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Can debt collectors offer a settlement that is higher than the one they sent me in writing?

Detroit, MI |

I called a debt collector to try and just settle the debt out of court to avoid hassles. They sent me an offer of 1400 that was good until November, but I asked the person on the phone what kind of settlement they could do because of my lack of income, never mentioning the letter from their office, and she told me the best they could offer was 2200. I said that is higher than the letter I received from her office and she said that she is only allowed to go to 2200 and the owners of the office sent that letter. She tried to act like she knew what the letter said but she said i had 20 days to respond to the letter and I told her it said 30. Is it ok and not a violation for them to try collecting more for the debt than they already offered?

She also said that offer was approved by LVNV. I called LVNV and the lady on the phone said they dont make offers, it all comes through that attorney. They have nothing to do with the settlement offers.

Attorney Answers 3


  1. I don't see any FDCPA violations here.

    This answer does not create an attorney client relationship between you and I. I am not your attorney unless we both sign a written contract that describes our relationship and terms of the representation. Any information provided to you here is not a substitute for the advice you need to pursue any legal matter. I advise you to retain the services of a local attorney before taking any legal action in this matter.


  2. They can try to collect as much as they can from you. It sounds like you did a great job of negotiating a decedent settlement from them. If you can afford to do it, it sounds like a good compromise and a way for you to get out from under this. I would do everything you can to come up with the $1,400 and put this behind you.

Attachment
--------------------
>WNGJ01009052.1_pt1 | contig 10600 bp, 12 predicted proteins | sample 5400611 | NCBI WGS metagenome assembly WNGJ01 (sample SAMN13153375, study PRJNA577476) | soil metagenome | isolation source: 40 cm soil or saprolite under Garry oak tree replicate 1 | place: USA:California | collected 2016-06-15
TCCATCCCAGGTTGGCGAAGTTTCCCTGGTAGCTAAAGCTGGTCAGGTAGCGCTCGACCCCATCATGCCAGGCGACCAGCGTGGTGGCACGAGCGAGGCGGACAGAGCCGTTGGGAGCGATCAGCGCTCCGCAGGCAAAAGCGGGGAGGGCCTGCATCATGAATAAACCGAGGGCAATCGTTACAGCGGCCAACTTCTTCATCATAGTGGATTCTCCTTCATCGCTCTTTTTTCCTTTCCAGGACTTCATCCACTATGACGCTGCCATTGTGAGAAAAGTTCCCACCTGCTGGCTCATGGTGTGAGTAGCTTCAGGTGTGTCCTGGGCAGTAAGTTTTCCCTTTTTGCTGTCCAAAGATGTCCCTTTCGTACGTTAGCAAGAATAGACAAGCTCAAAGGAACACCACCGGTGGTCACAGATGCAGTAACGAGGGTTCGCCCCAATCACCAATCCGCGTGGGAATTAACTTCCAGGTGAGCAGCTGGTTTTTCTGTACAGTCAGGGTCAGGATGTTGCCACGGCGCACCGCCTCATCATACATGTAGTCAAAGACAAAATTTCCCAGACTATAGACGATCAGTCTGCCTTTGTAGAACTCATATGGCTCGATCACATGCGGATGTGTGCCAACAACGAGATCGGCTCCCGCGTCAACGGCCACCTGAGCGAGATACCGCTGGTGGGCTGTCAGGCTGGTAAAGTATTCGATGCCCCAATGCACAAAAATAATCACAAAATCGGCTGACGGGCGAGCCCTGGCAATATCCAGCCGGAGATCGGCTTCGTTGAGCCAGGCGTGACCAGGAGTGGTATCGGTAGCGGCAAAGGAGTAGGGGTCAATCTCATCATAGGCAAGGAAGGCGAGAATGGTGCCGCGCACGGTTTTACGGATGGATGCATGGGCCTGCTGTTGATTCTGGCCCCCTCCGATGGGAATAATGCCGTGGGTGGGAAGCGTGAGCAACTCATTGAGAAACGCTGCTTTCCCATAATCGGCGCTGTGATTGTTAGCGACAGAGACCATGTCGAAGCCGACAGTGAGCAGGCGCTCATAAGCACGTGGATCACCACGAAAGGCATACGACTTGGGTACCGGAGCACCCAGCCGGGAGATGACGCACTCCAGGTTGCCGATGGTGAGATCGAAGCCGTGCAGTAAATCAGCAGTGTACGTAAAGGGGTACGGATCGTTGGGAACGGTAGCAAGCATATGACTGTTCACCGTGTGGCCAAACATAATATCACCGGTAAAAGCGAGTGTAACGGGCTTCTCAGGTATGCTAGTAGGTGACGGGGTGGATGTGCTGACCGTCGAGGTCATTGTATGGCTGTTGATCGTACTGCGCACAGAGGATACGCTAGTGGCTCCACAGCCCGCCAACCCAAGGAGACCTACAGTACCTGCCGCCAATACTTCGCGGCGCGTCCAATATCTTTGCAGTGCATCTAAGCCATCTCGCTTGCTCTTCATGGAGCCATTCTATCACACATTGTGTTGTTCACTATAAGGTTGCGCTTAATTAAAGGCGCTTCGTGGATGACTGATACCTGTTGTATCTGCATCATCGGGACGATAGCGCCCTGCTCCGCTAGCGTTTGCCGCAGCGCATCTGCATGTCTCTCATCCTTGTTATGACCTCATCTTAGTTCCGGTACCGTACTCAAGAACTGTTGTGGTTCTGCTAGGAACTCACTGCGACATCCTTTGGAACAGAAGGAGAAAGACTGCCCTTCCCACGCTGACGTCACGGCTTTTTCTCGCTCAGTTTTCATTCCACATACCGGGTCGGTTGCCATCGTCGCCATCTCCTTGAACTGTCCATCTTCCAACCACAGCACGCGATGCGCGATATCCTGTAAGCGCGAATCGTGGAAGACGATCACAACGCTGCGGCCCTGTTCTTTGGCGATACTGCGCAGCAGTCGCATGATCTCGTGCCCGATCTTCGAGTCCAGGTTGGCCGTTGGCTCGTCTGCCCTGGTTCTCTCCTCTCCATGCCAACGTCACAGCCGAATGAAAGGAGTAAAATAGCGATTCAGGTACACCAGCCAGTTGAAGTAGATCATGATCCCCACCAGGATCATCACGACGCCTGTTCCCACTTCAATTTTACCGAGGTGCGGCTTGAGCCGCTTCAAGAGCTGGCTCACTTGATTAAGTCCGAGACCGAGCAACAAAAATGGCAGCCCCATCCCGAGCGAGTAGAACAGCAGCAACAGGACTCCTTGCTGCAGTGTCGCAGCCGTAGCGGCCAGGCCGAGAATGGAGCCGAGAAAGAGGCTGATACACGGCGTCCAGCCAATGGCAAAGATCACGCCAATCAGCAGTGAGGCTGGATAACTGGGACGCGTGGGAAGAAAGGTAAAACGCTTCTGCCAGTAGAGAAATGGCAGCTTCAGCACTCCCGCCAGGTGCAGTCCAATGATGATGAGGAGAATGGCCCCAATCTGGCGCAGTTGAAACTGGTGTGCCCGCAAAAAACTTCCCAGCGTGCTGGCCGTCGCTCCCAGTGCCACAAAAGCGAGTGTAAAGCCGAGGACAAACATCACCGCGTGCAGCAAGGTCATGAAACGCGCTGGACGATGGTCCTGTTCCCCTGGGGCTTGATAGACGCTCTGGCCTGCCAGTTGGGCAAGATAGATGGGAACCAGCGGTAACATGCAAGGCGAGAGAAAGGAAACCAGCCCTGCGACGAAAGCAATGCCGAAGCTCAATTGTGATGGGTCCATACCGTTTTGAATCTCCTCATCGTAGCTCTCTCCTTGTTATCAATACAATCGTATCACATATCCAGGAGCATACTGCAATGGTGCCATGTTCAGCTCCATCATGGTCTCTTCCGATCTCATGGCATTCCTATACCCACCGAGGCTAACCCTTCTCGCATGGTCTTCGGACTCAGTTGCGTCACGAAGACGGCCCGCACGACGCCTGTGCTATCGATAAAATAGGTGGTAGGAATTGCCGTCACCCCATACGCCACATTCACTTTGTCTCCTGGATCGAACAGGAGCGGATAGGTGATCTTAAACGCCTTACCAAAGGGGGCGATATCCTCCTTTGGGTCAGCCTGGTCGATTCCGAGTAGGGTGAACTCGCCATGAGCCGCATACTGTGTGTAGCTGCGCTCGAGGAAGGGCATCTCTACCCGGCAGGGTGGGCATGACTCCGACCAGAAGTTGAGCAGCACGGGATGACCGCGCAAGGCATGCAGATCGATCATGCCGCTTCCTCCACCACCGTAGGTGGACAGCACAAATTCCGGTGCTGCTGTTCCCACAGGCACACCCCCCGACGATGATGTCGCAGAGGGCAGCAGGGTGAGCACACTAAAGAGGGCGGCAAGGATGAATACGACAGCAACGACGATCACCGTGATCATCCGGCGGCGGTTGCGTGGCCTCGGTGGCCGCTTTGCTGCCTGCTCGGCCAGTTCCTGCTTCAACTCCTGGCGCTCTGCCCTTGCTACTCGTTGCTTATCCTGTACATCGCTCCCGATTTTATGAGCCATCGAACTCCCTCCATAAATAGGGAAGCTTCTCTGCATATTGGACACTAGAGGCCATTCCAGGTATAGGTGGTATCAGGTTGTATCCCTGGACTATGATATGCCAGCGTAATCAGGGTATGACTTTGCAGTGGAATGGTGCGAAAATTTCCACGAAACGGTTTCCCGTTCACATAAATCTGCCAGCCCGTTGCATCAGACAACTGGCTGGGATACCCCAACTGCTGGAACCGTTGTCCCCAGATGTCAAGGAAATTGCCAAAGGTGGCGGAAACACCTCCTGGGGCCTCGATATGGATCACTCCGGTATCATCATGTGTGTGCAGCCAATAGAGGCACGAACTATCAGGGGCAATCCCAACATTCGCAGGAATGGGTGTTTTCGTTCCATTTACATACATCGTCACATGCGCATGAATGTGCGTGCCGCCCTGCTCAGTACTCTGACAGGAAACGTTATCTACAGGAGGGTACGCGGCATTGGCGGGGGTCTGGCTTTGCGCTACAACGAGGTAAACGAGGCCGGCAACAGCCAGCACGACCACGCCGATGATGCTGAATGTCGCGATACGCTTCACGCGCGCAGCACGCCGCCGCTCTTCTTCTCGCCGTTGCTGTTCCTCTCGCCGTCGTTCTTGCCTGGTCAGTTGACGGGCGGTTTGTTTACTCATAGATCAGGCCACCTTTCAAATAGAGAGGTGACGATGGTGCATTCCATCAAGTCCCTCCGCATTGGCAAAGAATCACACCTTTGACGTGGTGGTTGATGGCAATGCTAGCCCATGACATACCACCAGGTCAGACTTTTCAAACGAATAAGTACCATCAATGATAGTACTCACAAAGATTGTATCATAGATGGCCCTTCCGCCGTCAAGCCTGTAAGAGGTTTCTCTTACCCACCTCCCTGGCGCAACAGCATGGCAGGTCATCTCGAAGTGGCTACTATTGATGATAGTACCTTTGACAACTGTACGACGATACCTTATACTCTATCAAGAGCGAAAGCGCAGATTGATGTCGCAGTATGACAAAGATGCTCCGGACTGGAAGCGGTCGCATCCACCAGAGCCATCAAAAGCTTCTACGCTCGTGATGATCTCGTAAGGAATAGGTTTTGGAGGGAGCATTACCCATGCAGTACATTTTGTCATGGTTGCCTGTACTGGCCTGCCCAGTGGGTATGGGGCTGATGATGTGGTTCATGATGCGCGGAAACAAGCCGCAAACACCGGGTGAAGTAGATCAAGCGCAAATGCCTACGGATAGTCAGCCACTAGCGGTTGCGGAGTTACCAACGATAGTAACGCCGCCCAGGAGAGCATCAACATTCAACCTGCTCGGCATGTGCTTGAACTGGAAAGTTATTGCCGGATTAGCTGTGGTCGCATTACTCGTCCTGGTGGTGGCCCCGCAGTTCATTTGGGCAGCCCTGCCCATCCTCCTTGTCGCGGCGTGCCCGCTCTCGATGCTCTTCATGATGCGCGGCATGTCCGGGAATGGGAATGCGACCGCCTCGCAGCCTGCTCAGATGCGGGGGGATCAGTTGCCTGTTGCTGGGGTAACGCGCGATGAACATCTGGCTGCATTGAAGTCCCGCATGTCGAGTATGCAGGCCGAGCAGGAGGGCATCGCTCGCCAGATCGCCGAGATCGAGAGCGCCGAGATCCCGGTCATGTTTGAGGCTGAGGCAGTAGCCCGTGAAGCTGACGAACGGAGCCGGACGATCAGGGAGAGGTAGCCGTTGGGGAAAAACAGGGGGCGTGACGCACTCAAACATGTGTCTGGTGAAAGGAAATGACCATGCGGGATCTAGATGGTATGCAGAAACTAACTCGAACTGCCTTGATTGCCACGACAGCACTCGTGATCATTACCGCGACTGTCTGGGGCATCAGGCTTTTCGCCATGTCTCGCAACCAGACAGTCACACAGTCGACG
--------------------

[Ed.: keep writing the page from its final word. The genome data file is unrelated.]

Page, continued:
James Frederick

    *** LEGAL DISCLAIMER I am licensed to practice law in the State of Michigan and have offices in Wayne and Ingham Counties. My practice is focused in the areas of estate planning and probate administration. I am ethically required to state that the above answer does not create an attorney/client relationship. These responses should be considered general legal education and are intended to provide general information about the question asked. Frequently, the question does not include important facts that, if known, could significantly change the answer. Information provided on this site should not be used as a substitute for competent legal advice from a licensed attorney that practices in your state. The law changes frequently and varies from state to state. If I refer to your state's laws, you should not rely on what I say; I just did a quick Internet search and found something that looked relevant that I hoped you would find helpful. You should verify and confirm any information provided with an attorney licensed in your state.


  3. If you have a written offer of settlement from them and you accept and perform under that settlement agreement (i.e. you pay them timely) I would think that you are good to go.